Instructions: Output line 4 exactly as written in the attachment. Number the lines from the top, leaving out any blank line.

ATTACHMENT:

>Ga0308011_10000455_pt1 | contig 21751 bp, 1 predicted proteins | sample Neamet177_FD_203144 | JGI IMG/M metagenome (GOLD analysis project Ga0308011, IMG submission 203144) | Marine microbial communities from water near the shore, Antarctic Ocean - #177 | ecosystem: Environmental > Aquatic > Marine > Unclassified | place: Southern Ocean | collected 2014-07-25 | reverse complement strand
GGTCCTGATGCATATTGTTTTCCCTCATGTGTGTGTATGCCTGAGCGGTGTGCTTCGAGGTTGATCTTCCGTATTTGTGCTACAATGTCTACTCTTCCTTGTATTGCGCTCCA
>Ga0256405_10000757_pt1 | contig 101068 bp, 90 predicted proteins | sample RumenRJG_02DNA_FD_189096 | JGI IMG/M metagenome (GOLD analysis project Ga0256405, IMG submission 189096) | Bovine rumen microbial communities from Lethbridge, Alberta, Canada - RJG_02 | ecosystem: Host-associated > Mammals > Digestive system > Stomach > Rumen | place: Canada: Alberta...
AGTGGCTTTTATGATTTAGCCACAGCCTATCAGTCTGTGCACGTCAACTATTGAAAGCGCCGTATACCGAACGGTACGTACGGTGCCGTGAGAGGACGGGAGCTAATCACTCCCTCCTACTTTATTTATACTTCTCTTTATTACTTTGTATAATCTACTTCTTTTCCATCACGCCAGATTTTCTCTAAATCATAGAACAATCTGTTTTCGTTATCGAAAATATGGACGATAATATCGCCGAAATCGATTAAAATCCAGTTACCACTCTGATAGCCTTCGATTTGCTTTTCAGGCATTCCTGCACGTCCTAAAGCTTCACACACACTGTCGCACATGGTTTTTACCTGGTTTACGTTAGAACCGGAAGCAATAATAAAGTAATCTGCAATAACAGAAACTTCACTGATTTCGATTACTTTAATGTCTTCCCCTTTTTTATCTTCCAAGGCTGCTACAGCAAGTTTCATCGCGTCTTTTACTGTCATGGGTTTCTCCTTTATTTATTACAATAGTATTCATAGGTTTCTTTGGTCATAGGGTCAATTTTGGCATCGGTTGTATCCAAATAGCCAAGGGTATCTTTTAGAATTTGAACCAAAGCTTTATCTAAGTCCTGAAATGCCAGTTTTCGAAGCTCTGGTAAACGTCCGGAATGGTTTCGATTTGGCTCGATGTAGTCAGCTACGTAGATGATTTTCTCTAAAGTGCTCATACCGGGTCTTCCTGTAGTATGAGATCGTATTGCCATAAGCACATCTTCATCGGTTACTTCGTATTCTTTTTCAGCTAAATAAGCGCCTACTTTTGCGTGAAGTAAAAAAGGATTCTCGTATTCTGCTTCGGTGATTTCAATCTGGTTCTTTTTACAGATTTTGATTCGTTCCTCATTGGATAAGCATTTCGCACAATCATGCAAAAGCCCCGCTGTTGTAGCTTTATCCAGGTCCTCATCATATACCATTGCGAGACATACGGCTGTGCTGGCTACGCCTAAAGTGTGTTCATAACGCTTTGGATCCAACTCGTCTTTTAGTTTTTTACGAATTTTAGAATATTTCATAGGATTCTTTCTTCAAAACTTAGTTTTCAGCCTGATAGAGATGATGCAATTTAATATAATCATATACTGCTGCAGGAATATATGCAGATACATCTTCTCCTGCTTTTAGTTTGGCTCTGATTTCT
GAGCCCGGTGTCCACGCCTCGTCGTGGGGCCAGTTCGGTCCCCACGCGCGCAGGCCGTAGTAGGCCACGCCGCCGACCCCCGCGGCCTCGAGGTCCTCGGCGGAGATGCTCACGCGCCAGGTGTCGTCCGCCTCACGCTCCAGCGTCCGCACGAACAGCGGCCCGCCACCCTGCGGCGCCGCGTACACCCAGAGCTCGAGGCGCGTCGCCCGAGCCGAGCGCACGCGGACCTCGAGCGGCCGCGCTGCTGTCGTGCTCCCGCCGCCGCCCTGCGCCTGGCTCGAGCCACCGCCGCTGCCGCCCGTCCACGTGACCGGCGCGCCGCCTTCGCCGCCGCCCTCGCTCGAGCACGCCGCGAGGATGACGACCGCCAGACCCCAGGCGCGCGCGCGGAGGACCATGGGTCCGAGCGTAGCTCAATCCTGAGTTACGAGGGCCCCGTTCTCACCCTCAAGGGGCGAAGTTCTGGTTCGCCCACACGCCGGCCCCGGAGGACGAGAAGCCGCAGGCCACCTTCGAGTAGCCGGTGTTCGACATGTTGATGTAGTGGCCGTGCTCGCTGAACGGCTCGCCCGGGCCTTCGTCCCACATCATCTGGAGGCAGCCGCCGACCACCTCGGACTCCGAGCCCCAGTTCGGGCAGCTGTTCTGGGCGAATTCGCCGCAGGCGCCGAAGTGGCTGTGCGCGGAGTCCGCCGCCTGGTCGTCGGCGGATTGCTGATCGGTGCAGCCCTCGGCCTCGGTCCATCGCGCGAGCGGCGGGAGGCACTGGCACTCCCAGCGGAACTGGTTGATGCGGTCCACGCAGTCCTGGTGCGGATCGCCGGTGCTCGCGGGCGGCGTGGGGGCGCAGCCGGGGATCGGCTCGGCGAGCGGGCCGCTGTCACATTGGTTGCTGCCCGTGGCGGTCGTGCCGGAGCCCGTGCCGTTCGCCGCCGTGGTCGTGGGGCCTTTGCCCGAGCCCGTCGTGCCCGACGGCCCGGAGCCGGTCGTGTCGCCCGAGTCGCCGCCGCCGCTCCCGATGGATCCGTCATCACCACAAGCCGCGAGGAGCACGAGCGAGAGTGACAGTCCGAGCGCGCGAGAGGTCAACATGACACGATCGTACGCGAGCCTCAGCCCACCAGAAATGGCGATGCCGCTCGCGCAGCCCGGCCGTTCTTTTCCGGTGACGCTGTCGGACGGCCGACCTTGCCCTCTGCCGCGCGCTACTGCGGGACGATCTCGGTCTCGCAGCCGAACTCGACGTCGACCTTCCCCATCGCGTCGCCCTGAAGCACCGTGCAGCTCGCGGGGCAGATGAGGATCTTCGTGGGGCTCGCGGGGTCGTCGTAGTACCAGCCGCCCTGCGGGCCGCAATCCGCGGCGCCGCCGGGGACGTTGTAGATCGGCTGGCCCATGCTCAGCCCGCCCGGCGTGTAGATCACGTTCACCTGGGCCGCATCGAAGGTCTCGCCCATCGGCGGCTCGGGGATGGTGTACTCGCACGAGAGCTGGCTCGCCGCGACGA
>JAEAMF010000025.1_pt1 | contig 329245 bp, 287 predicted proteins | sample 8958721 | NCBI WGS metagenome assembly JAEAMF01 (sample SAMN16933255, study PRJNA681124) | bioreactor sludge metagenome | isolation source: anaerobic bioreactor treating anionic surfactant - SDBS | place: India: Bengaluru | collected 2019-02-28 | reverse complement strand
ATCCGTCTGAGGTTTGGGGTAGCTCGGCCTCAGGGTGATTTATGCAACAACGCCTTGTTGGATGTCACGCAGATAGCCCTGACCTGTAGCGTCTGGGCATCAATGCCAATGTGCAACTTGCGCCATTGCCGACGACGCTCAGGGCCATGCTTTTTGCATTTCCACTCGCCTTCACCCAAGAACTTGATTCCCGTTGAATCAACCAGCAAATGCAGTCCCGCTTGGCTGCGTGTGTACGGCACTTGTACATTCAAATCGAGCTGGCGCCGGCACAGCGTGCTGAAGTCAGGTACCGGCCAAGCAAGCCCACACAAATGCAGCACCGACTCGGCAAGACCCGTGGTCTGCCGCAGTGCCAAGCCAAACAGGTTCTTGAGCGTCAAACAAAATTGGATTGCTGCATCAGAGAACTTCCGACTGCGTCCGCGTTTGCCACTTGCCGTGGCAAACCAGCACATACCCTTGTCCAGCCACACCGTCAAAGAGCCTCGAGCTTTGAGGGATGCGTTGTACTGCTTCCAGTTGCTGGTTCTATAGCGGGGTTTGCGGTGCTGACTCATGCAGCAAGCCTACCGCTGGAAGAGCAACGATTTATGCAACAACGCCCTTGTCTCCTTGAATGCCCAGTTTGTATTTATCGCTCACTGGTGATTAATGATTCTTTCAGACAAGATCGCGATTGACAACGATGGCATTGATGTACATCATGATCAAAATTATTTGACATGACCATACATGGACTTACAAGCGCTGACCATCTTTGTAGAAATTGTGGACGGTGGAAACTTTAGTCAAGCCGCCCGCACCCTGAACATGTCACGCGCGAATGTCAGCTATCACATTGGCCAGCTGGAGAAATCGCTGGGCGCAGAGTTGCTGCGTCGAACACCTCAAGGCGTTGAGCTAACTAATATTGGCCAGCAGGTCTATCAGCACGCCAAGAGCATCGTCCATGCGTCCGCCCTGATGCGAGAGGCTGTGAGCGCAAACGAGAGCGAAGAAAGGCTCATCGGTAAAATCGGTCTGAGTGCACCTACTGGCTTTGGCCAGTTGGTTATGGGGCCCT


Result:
AGTGGCTTTTATGATTTAGCCACAGCCTATCAGTCTGTGCACGTCAACTATTGAAAGCGCCGTATACCGAACGGTACGTACGGTGCCGTGAGAGGACGGGAGCTAATCACTCCCTCCTACTTTATTTATACTTCTCTTTATTACTTTGTATAATCTACTTCTTTTCCATCACGCCAGATTTTCTCTAAATCATAGAACAATCTGTTTTCGTTATCGAAAATATGGACGATAATATCGCCGAAATCGATTAAAATCCAGTTACCACTCTGATAGCCTTCGATTTGCTTTTCAGGCATTCCTGCACGTCCTAAAGCTTCACACACACTGTCGCACATGGTTTTTACCTGGTTTACGTTAGAACCGGAAGCAATAATAAAGTAATCTGCAATAACAGAAACTTCACTGATTTCGATTACTTTAATGTCTTCCCCTTTTTTATCTTCCAAGGCTGCTACAGCAAGTTTCATCGCGTCTTTTACTGTCATGGGTTTCTCCTTTATTTATTACAATAGTATTCATAGGTTTCTTTGGTCATAGGGTCAATTTTGGCATCGGTTGTATCCAAATAGCCAAGGGTATCTTTTAGAATTTGAACCAAAGCTTTATCTAAGTCCTGAAATGCCAGTTTTCGAAGCTCTGGTAAACGTCCGGAATGGTTTCGATTTGGCTCGATGTAGTCAGCTACGTAGATGATTTTCTCTAAAGTGCTCATACCGGGTCTTCCTGTAGTATGAGATCGTATTGCCATAAGCACATCTTCATCGGTTACTTCGTATTCTTTTTCAGCTAAATAAGCGCCTACTTTTGCGTGAAGTAAAAAAGGATTCTCGTATTCTGCTTCGGTGATTTCAATCTGGTTCTTTTTACAGATTTTGATTCGTTCCTCATTGGATAAGCATTTCGCACAATCATGCAAAAGCCCCGCTGTTGTAGCTTTATCCAGGTCCTCATCATATACCATTGCGAGACATACGGCTGTGCTGGCTACGCCTAAAGTGTGTTCATAACGCTTTGGATCCAACTCGTCTTTTAGTTTTTTACGAATTTTAGAATATTTCATAGGATTCTTTCTTCAAAACTTAGTTTTCAGCCTGATAGAGATGATGCAATTTAATATAATCATATACTGCTGCAGGAATATATGCAGATACATCTTCTCCTGCTTTTAGTTTGGCTCTGATTTCT